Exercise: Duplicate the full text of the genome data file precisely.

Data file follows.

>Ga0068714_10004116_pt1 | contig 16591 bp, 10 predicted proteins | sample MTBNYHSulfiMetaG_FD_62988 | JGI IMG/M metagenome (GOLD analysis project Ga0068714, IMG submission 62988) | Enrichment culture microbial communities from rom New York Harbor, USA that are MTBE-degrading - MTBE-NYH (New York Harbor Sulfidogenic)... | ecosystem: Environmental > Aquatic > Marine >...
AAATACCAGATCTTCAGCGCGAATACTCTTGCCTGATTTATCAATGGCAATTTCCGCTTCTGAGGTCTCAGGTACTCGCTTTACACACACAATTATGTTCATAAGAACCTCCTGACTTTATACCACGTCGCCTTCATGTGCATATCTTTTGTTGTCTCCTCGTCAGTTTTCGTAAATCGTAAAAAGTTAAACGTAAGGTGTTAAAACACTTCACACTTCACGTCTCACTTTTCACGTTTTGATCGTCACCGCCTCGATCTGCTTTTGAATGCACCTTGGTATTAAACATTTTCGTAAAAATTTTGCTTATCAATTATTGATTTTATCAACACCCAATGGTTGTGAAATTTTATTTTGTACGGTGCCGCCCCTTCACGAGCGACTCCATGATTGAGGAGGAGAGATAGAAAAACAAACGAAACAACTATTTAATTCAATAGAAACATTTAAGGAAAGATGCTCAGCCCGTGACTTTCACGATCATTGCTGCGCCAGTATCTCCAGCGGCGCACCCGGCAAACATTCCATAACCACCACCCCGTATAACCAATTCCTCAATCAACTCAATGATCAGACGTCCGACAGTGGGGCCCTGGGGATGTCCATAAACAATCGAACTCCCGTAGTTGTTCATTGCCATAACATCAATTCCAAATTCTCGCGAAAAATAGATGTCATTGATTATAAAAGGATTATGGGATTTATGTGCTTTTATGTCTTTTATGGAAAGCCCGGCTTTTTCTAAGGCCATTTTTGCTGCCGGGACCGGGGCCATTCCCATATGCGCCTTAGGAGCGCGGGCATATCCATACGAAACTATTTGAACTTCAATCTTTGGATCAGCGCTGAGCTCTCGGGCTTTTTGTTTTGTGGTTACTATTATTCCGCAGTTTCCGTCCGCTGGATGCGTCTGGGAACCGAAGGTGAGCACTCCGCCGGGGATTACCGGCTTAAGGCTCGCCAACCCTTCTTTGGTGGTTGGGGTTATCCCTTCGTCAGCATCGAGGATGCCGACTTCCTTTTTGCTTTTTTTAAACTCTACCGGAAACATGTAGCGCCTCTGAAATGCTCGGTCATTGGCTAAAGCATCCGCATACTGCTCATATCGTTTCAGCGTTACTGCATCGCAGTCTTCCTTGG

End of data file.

>Ga0068714_10004116_pt1 | contig 16591 bp, 10 predicted proteins | sample MTBNYHSulfiMetaG_FD_62988 | JGI IMG/M metagenome (GOLD analysis project Ga0068714, IMG submission 62988) | Enrichment culture microbial communities from rom New York Harbor, USA that are MTBE-degrading - MTBE-NYH (New York Harbor Sulfidogenic)... | ecosystem: Environmental > Aquatic > Marine >...
AAATACCAGATCTTCAGCGCGAATACTCTTGCCTGATTTATCAATGGCAATTTCCGCTTCTGAGGTCTCAGGTACTCGCTTTACACACACAATTATGTTCATAAGAACCTCCTGACTTTATACCACGTCGCCTTCATGTGCATATCTTTTGTTGTCTCCTCGTCAGTTTTCGTAAATCGTAAAAAGTTAAACGTAAGGTGTTAAAACACTTCACACTTCACGTCTCACTTTTCACGTTTTGATCGTCACCGCCTCGATCTGCTTTTGAATGCACCTTGGTATTAAACATTTTCGTAAAAATTTTGCTTATCAATTATTGATTTTATCAACACCCAATGGTTGTGAAATTTTATTTTGTACGGTGCCGCCCCTTCACGAGCGACTCCATGATTGAGGAGGAGAGATAGAAAAACAAACGAAACAACTATTTAATTCAATAGAAACATTTAAGGAAAGATGCTCAGCCCGTGACTTTCACGATCATTGCTGCGCCAGTATCTCCAGCGGCGCACCCGGCAAACATTCCATAACCACCACCCCGTATAACCAATTCCTCAATCAACTCAATGATCAGACGTCCGACAGTGGGGCCCTGGGGATGTCCATAAACAATCGAACTCCCGTAGTTGTTCATTGCCATAACATCAATTCCAAATTCTCGCGAAAAATAGATGTCATTGATTATAAAAGGATTATGGGATTTATGTGCTTTTATGTCTTTTATGGAAAGCCCGGCTTTTTCTAAGGCCATTTTTGCTGCCGGGACCGGGGCCATTCCCATATGCGCCTTAGGAGCGCGGGCATATCCATACGAAACTATTTGAACTTCAATCTTTGGATCAGCGCTGAGCTCTCGGGCTTTTTGTTTTGTGGTTACTATTATTCCGCAGTTTCCGTCCGCTGGATGCGTCTGGGAACCGAAGGTGAGCACTCCGCCGGGGATTACCGGCTTAAGGCTCGCCAACCCTTCTTTGGTGGTTGGGGTTATCCCTTCGTCAGCATCGAGGATGCCGACTTCCTTTTTGCTTTTTTTAAACTCTACCGGAAACATGTAGCGCCTCTGAAATGCTCGGTCATTGGCTAAAGCATCCGCATACTGCTCATATCGTTTCAGCGTTACTGCATCGCAGTCTTCCTTGG